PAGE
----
Barely a handful of live industry events took place this year, due to the Coronavirus pandemic. In the first of a two-part article, Nick Edwards looks at how organisers adapted and considers what 2021 holds.
TV festivals and the markets that are often inextricably linked to them have been a particularly missed element of the industry since the pandemic hit.
The debates, panels, masterclasses, screenings and premieres – not to mention partying and catching up with old friends – that take place at festivals are, by definition, ‘social’ experiences and thus the sector has been hard hit.
“We’ve learnt too much to go back to normal”
Stewart Clarke, creative director at the Edinburgh TV Festival
However, with the roll out of vaccines now on the horizon, we can finally start to look forward to the circuit again, take stock of what we lost by its absence and consider the rare but significant opportunities found in the crisis and what festivals will look like in the future.
Stewart Clarke (one time editor of TBI) was thrown in at the deep end when he took over as creative director at the Edinburgh TV Festival this year. He found the experience of pivoting from physical to online; “exciting, thrilling and challenging all at once.”
Clarke and his team made the decision to attempt to replicate, as closely as possible, the atmosphere of 2,500 people descending onto Edinburgh’s EICC centre by hosting it in the same period of time (50+ hours) as the physical event. Like many festivals, the online version ultimately delivered far more ‘eyeballs ’ on the overall event including on highlights, such as keynotes from historian David Olusoga and John Landgraf, Chairman of FX Networks and FX Productions.
Technical solutions were a saving grace and rare positive amidst the tragedy. Many European festivals launched similar online initiatives but they were still limited compensation for the real thing.
Festivals are an opportunity to showcase new productions and the buzz created by industry insiders, the media and attending public can be an early indicator of a hit show. Jorg Winger, managing director of Big Window Productions, recalls how it became apparent that “something exciting was going on” when Deutschland 83, a show he co-created with his wife Anna, aired at Berlinale and London’s Content London and then went on to be a global success. “These events can create hype and be a catalyst for shows that become the talk of the town – this is not happening this year,” says EVP of Beta Film Oliver Bachert.
Pierre Puget, a Berlin-based screenwriter, feels that whilst he can always arrange an online meeting or have a phone call with the producers he works with, “the rekindling of the relationships that are built by naturally bumping into people three or four times a year on the festival circuit, are very much missed.”
It is particularly tough for new creatives for whom festivals can be a vital point of entry to the industry. “This is where they first build relationships with producers to whom they can pitch ideas,” continues Puget, who attends many events as president of SEAN, the Serial Eyes Alumni Network (a post-grad course in creating TV drama). “They are really frustrated to not be able to attend.”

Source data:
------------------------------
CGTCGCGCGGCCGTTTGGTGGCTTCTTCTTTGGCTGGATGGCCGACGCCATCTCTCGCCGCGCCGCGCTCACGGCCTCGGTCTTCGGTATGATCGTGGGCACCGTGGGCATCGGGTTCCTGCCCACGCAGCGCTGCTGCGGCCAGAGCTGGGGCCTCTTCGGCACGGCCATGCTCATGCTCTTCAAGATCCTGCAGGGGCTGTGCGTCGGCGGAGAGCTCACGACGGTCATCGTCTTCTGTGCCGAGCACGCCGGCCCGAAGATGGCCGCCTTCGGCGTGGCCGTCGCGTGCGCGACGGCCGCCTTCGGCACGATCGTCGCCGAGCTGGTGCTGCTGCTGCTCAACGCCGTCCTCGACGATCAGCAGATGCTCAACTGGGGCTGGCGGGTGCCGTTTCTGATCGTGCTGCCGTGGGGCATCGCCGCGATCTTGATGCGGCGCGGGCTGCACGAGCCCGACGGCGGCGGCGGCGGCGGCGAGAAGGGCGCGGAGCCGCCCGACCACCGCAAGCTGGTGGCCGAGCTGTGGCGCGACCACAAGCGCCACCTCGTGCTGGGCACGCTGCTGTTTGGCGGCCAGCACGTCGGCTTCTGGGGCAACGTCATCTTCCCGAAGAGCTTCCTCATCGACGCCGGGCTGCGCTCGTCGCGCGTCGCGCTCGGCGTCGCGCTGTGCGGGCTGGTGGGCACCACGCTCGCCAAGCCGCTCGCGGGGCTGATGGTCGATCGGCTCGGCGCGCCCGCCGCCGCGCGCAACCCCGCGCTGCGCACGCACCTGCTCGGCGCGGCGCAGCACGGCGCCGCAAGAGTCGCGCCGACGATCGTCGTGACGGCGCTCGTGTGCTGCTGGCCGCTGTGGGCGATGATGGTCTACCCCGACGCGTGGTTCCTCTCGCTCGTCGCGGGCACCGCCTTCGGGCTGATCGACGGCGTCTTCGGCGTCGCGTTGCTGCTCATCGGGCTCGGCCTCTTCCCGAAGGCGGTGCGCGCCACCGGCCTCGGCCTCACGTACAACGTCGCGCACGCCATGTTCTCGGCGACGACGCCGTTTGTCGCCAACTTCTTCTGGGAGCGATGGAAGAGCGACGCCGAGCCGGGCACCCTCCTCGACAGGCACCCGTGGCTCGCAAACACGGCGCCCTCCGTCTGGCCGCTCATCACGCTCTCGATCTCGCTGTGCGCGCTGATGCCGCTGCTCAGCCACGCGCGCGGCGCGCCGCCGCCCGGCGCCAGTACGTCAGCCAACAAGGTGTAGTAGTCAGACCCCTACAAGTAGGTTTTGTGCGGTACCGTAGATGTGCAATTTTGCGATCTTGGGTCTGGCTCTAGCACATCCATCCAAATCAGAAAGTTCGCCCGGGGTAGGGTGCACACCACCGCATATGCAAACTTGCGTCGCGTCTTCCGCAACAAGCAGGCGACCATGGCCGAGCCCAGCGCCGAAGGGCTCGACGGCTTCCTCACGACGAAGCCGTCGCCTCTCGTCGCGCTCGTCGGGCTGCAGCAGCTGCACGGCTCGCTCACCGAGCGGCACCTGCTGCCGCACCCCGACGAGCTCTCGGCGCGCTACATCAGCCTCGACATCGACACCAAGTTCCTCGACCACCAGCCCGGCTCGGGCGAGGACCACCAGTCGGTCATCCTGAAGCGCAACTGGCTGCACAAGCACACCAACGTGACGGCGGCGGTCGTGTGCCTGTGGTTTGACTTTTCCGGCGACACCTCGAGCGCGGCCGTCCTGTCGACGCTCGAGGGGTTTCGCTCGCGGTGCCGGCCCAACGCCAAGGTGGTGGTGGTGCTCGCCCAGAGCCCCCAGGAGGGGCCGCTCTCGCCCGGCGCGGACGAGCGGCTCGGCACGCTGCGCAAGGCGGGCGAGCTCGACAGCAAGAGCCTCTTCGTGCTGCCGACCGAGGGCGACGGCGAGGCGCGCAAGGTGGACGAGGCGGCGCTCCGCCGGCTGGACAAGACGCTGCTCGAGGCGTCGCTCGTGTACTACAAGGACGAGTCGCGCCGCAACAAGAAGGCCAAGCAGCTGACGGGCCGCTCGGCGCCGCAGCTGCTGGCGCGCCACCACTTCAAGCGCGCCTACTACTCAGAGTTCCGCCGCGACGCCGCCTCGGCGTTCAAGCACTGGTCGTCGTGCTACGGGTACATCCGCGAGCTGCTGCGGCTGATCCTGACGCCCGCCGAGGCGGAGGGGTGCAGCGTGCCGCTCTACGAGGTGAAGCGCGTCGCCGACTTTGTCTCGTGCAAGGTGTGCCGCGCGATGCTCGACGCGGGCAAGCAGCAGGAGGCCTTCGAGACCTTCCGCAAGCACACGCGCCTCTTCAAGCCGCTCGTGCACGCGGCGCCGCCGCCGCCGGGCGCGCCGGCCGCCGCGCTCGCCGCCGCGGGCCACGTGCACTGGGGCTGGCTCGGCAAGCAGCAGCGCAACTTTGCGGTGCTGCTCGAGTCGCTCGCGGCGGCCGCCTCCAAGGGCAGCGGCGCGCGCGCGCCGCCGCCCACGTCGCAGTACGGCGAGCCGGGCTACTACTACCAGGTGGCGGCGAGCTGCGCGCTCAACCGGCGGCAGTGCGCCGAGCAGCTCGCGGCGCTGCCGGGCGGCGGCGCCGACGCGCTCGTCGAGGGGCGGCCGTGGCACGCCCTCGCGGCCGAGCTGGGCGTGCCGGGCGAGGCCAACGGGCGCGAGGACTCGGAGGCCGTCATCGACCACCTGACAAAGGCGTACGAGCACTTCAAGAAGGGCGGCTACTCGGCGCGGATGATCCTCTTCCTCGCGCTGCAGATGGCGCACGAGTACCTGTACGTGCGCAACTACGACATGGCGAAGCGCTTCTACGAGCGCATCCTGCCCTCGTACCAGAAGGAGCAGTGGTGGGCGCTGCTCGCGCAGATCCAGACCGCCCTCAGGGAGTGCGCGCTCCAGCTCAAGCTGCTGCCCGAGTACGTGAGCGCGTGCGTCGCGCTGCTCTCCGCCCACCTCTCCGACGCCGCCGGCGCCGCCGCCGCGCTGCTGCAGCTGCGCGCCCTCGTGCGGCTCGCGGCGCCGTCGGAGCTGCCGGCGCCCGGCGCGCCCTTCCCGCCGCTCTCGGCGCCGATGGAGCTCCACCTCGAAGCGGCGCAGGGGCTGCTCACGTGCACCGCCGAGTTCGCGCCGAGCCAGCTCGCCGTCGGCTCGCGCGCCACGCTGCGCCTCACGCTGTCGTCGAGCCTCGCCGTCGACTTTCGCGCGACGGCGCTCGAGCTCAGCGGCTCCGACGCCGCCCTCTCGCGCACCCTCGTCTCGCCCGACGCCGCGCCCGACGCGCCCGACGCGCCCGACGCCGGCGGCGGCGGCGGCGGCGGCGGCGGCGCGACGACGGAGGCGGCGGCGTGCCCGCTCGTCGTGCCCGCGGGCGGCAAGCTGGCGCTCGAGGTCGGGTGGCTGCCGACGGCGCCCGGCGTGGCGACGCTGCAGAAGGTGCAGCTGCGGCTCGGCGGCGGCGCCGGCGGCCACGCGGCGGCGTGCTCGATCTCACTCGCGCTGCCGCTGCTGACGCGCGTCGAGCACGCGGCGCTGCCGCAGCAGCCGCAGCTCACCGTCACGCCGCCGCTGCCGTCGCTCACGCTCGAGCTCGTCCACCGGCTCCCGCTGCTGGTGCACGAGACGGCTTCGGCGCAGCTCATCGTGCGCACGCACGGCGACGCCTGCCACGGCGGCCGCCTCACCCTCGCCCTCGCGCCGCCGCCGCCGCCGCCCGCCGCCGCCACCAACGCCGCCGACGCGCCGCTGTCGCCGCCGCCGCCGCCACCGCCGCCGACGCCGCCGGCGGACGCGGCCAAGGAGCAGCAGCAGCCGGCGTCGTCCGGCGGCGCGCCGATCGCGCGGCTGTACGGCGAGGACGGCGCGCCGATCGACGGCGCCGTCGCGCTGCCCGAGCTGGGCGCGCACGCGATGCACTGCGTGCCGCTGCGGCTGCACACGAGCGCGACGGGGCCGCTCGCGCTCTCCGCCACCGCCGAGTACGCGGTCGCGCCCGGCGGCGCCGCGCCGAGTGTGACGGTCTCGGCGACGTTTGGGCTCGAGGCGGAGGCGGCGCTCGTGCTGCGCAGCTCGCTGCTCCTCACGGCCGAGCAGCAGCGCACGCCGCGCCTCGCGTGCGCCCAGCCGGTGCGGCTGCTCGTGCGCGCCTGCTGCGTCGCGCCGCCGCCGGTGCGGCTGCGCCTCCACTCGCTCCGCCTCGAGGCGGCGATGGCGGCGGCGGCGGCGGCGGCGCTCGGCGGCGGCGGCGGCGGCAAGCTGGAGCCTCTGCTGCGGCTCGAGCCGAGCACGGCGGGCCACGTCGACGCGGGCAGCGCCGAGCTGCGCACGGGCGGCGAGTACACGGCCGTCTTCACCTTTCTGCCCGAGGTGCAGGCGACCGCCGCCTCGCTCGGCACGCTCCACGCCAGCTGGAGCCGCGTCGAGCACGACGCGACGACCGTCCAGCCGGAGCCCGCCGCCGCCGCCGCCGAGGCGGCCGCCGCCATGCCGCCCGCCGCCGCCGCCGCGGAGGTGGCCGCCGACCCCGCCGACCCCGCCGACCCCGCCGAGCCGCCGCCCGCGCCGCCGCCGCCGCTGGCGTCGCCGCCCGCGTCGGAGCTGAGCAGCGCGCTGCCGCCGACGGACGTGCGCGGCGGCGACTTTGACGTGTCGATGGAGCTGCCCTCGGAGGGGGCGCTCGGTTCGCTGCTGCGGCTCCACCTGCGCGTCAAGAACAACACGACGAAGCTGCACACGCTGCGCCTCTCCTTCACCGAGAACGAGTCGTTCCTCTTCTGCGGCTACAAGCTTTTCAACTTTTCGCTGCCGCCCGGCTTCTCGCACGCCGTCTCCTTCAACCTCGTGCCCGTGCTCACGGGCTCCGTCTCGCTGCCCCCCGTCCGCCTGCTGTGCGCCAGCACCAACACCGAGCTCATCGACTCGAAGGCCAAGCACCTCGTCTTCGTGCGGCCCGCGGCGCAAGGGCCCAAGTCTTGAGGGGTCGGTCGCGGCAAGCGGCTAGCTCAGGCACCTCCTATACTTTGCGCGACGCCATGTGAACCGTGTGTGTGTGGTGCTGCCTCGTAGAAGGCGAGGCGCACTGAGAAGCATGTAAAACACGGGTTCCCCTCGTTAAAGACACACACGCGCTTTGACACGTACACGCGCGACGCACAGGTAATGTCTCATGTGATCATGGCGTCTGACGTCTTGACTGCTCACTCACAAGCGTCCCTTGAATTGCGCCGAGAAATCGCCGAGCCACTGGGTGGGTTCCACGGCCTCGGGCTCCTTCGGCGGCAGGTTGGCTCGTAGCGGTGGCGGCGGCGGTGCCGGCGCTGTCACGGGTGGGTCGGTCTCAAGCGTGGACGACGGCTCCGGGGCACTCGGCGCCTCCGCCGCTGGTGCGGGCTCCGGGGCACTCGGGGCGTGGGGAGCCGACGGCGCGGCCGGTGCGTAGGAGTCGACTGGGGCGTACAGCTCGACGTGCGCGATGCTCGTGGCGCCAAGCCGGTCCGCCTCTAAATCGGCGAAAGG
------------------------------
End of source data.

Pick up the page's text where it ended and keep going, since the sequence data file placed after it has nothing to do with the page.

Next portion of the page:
To address this problem, Munich-based Seriencamp launched ‘Pitchpool’, an online resource where writers and producers submit ideas. The Seriencamp committee then nominate the best ones and selected creators are asked to create a three minute video pitch. Execs and producers then select the ideas they want to hear more about and it’s up to the involved parties to take the relationship further. “Like online dating, but pitching,” says Anna Katharina Brehm, production and content director of Seriencamp.
Festivals offer a valuable cultural contribution to the region where they take place and are normally at least part-funded by public money; “we are lucky enough to have strong and faithful partners who deeply trust us and are thinking long-term,” says Marie Bracco, managing director of France’s Série Series festival (where Jorg Winger hosted an online interview with Richard Brown, the producer of True Detective, this year). When so many sectors are suffering it’s obviously important to be reasonable when considering the use of public money and to be socially responsible. “Freelancers have taken a large part of the brunt of the pandemic” says Stuart Clarke, thus they were given free delegation for this year’s Edingburgh festival.
Berlinale was the last major festival to take place before Covid hit and hopefully will be first back in February. If possible, the plan is for the TV drama wing of the Berlin’s Film Festival to be held, as normal, at Zoo Palast with reduced numbers of people in the audience and different precautions for events such as photocalls. Real screenings are planned with potentially more cinemas showing the same series so there can be more attendees whilst incorporating social distancing. Delayed start times could enable creative teams to visit each screen to welcome the audience.
On the spot, last-minute, tough decisions became the new normal for festival organisers during 2020. A huge positive is that they have experienced, what Clarke describes as, “a steep learning curve.” Particularly in regard to the virtual side of festivals that will be forever enhanced; “we’ve learnt too much to go back to normal,” he says.
This is the first in a two-part article exploring how markets and festivals are evolving following the pandemic. Check in tomorrow for Part 2.